Tuesday, September 10, 2013


I have been struck in the past few years that it seems that just about everything is now an "issue". It is hard to make even the smallest of talk without somebody, somewhere twisting it into some sort of a political pretzel or moral ticking time bomb. The polarization of just about everything is staggering. People believe more passionately and defend more fiercely, it seems, than ever before....or at least that I can remember (my limited recall being under 50 years).

It really is a jungle out there. And because of that, I think that people have come to expect the church to be a refuge, which it should be. The church SHOULD be a refuge for weak and weary sinners in need of grace. The church SHOULD be a refuge for the poor and the oppressed, the widow and the orphan. The church SHOULD be a refuge for the brokenhearted, the downtrodden, the Misfit Toys of this world.

But it seems like lately I am hearing more and more people express the desire that the church remain or become a refuge from anybody who thinks differently. I'm not saying anybody who BELIEVES differently, as in the basics of the gospel and orthodox Christianity and all that. I mean some seem to want the church to be a refuge from those whose faith in God plays out differently in their life. And I am just not so sure that is the role of the church.

Take politics, for example. Should the church be a refuge from those who have different political views? Should the church be the place you can run to and everybody thinks like you and debates like you and votes like you? 

Should the church be a refuge from those who have a different take on social responsibility  or environmental action?

Should the church be a refuge from those who have an "inferior" worship style or those who prefer a different translation of the Bible?

Should the church be a refuge from those who raise their children differently? Discipline their children differently? Educate their children differently? Even FEED their children differently?

I think we have gotten it all mixed up. Last I checked there were 10 Commandments and Jesus summed them up like this:

"Love The Lord your God with all your heart and with all your soul and with all your mind." This is the first and greatest commandment. And the second is like it: "Love your neighbor as yourself." — Matthew 22:37-39

It is only natural that God, in all of his creativity, placed a variety of people in his church. People who are wired differently and think differently and come from different backgrounds and have different life experiences and these very well may result is a huge variation on just how people choose to put loving God and loving their neighbor into practice.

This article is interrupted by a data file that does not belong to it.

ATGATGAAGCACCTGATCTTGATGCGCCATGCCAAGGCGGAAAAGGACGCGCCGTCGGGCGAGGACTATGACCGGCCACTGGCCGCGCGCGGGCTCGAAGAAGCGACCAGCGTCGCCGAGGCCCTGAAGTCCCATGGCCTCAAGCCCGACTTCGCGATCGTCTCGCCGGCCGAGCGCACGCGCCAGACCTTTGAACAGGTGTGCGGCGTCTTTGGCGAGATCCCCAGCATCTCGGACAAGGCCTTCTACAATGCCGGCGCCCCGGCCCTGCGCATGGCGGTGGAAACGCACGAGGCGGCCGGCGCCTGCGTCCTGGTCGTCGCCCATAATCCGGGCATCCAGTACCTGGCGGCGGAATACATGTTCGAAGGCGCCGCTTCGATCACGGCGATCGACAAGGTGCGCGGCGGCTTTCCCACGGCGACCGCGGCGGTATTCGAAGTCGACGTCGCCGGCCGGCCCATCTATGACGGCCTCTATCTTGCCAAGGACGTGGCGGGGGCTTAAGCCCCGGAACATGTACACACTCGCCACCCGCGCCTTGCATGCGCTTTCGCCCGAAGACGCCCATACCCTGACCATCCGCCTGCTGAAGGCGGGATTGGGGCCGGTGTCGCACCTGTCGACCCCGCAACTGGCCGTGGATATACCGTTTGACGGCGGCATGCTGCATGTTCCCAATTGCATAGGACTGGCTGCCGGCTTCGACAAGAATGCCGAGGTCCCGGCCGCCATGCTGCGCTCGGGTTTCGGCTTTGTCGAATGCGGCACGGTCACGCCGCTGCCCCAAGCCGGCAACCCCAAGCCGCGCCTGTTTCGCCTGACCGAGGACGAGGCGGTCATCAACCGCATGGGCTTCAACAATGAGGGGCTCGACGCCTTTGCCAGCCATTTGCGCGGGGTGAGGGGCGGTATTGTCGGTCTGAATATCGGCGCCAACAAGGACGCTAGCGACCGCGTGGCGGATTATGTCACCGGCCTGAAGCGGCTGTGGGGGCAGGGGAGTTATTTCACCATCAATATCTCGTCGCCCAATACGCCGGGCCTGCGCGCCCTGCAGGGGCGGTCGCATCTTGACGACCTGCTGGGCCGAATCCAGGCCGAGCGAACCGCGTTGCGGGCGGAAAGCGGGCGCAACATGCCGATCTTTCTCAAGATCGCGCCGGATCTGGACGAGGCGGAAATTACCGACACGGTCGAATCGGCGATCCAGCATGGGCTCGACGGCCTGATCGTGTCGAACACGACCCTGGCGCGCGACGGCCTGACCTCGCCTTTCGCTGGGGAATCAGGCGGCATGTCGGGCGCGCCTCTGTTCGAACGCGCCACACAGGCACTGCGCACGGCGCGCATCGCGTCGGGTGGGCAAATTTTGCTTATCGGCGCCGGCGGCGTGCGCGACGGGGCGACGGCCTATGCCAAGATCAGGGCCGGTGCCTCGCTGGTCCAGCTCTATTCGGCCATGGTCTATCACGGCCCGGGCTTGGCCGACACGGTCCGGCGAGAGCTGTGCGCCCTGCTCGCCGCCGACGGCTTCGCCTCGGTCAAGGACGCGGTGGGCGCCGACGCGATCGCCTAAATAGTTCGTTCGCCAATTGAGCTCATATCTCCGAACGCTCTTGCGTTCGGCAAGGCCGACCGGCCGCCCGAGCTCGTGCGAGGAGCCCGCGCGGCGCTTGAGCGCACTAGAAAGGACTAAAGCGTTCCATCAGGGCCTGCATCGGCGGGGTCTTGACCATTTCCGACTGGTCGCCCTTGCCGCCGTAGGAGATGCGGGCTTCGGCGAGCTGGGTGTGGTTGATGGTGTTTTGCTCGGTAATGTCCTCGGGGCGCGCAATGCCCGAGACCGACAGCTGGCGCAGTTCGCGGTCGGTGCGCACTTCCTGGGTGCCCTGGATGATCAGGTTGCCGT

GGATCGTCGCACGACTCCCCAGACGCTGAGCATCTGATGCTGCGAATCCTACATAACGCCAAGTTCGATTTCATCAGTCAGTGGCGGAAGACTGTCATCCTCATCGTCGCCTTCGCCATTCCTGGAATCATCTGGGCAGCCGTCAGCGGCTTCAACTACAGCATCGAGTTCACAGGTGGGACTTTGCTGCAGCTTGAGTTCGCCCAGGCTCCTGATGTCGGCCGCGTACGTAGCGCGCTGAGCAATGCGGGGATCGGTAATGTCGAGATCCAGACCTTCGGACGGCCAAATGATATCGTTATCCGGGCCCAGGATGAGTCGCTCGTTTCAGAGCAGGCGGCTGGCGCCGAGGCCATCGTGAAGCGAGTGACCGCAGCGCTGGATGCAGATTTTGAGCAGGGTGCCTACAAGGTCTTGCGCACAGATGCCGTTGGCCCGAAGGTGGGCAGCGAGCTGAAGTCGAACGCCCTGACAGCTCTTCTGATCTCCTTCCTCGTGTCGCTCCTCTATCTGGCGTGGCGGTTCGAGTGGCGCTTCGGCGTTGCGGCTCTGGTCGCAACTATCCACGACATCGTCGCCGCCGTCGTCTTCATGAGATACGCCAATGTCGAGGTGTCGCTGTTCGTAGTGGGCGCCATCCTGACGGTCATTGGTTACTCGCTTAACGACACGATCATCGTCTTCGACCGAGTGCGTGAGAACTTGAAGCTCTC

I think that the problem here is that we are mixing up preferences with principles and elevating our preferences, our personal practical applications, into some form of law in and of itself. And we not only use that law to define our faith, but we use that law to measure the faith of the person sitting next to us. And we push . . . push . . . PUSH that law onto our brothers and sisters in Christ.

So, is there anything wrong with wanting to be with like-minded folks? Not at all. Is there anything wrong with expecting everybody in your church to think and talk and look and live and love exactly like you do? Yes, I think there might be. Aside from being unrealistic, a place like that would be downright creepy in a robotic, Clone-A-Matic, Stepford Christians sort of way.

I find it fascinating that Revelation 7:9 speaks of "every nation, tribe, people and language, standing before the throne and in front of the Lamb." We are going to be spending eternity with a whole host of people who may be different from us in almost every way but one: We are washed in the blood of the Lamb.

Oh, I know that it is inevitable, while here on earth, that we are going to join together based on some common ideals and convictions and preferences, but, ultimately, those should not be the things that bind us together, because those are not the things that bind us to Christ. And he is our refuge.

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